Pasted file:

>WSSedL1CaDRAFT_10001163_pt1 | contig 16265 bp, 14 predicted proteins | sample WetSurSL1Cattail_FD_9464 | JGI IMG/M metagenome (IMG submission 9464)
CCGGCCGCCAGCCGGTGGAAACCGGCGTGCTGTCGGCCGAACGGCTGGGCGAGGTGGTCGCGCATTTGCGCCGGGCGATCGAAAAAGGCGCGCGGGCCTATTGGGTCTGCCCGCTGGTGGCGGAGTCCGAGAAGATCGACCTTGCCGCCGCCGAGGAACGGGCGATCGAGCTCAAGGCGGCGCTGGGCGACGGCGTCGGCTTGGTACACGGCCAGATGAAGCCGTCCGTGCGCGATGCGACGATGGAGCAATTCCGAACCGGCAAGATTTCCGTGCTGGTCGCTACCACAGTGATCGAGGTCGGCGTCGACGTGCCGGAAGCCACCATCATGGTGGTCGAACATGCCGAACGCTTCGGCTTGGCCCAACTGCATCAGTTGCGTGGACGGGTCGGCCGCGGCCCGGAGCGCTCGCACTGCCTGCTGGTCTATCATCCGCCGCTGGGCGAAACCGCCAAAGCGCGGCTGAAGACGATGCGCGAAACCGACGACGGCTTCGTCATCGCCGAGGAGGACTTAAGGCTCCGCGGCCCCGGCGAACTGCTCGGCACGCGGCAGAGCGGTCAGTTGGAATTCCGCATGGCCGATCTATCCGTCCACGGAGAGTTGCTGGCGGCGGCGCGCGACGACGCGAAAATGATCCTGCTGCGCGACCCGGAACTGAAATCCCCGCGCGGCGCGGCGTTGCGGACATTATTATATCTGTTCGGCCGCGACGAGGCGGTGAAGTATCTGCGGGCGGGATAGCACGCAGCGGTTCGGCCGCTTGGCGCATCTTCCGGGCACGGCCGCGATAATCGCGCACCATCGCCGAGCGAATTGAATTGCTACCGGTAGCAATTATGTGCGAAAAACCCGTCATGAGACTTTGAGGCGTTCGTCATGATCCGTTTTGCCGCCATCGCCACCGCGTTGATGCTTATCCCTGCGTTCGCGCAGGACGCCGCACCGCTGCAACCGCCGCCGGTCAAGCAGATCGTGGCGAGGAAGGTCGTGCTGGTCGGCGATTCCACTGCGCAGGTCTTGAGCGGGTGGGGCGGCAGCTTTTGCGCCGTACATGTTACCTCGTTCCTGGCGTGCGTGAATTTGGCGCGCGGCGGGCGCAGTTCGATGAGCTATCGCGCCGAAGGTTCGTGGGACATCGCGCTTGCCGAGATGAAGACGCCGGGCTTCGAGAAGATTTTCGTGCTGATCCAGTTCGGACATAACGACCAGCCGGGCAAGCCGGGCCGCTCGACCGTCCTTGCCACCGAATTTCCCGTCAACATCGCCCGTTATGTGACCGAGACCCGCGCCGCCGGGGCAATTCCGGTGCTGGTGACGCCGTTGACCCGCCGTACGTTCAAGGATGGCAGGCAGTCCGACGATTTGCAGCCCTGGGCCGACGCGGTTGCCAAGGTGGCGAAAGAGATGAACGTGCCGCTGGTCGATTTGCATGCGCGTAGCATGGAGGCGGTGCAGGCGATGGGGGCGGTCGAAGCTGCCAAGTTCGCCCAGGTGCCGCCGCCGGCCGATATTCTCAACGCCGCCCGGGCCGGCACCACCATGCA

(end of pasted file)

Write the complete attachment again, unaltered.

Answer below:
>WSSedL1CaDRAFT_10001163_pt1 | contig 16265 bp, 14 predicted proteins | sample WetSurSL1Cattail_FD_9464 | JGI IMG/M metagenome (IMG submission 9464)
CCGGCCGCCAGCCGGTGGAAACCGGCGTGCTGTCGGCCGAACGGCTGGGCGAGGTGGTCGCGCATTTGCGCCGGGCGATCGAAAAAGGCGCGCGGGCCTATTGGGTCTGCCCGCTGGTGGCGGAGTCCGAGAAGATCGACCTTGCCGCCGCCGAGGAACGGGCGATCGAGCTCAAGGCGGCGCTGGGCGACGGCGTCGGCTTGGTACACGGCCAGATGAAGCCGTCCGTGCGCGATGCGACGATGGAGCAATTCCGAACCGGCAAGATTTCCGTGCTGGTCGCTACCACAGTGATCGAGGTCGGCGTCGACGTGCCGGAAGCCACCATCATGGTGGTCGAACATGCCGAACGCTTCGGCTTGGCCCAACTGCATCAGTTGCGTGGACGGGTCGGCCGCGGCCCGGAGCGCTCGCACTGCCTGCTGGTCTATCATCCGCCGCTGGGCGAAACCGCCAAAGCGCGGCTGAAGACGATGCGCGAAACCGACGACGGCTTCGTCATCGCCGAGGAGGACTTAAGGCTCCGCGGCCCCGGCGAACTGCTCGGCACGCGGCAGAGCGGTCAGTTGGAATTCCGCATGGCCGATCTATCCGTCCACGGAGAGTTGCTGGCGGCGGCGCGCGACGACGCGAAAATGATCCTGCTGCGCGACCCGGAACTGAAATCCCCGCGCGGCGCGGCGTTGCGGACATTATTATATCTGTTCGGCCGCGACGAGGCGGTGAAGTATCTGCGGGCGGGATAGCACGCAGCGGTTCGGCCGCTTGGCGCATCTTCCGGGCACGGCCGCGATAATCGCGCACCATCGCCGAGCGAATTGAATTGCTACCGGTAGCAATTATGTGCGAAAAACCCGTCATGAGACTTTGAGGCGTTCGTCATGATCCGTTTTGCCGCCATCGCCACCGCGTTGATGCTTATCCCTGCGTTCGCGCAGGACGCCGCACCGCTGCAACCGCCGCCGGTCAAGCAGATCGTGGCGAGGAAGGTCGTGCTGGTCGGCGATTCCACTGCGCAGGTCTTGAGCGGGTGGGGCGGCAGCTTTTGCGCCGTACATGTTACCTCGTTCCTGGCGTGCGTGAATTTGGCGCGCGGCGGGCGCAGTTCGATGAGCTATCGCGCCGAAGGTTCGTGGGACATCGCGCTTGCCGAGATGAAGACGCCGGGCTTCGAGAAGATTTTCGTGCTGATCCAGTTCGGACATAACGACCAGCCGGGCAAGCCGGGCCGCTCGACCGTCCTTGCCACCGAATTTCCCGTCAACATCGCCCGTTATGTGACCGAGACCCGCGCCGCCGGGGCAATTCCGGTGCTGGTGACGCCGTTGACCCGCCGTACGTTCAAGGATGGCAGGCAGTCCGACGATTTGCAGCCCTGGGCCGACGCGGTTGCCAAGGTGGCGAAAGAGATGAACGTGCCGCTGGTCGATTTGCATGCGCGTAGCATGGAGGCGGTGCAGGCGATGGGGGCGGTCGAAGCTGCCAAGTTCGCCCAGGTGCCGCCGCCGGCCGATATTCTCAACGCCGCCCGGGCCGGCACCACCATGCA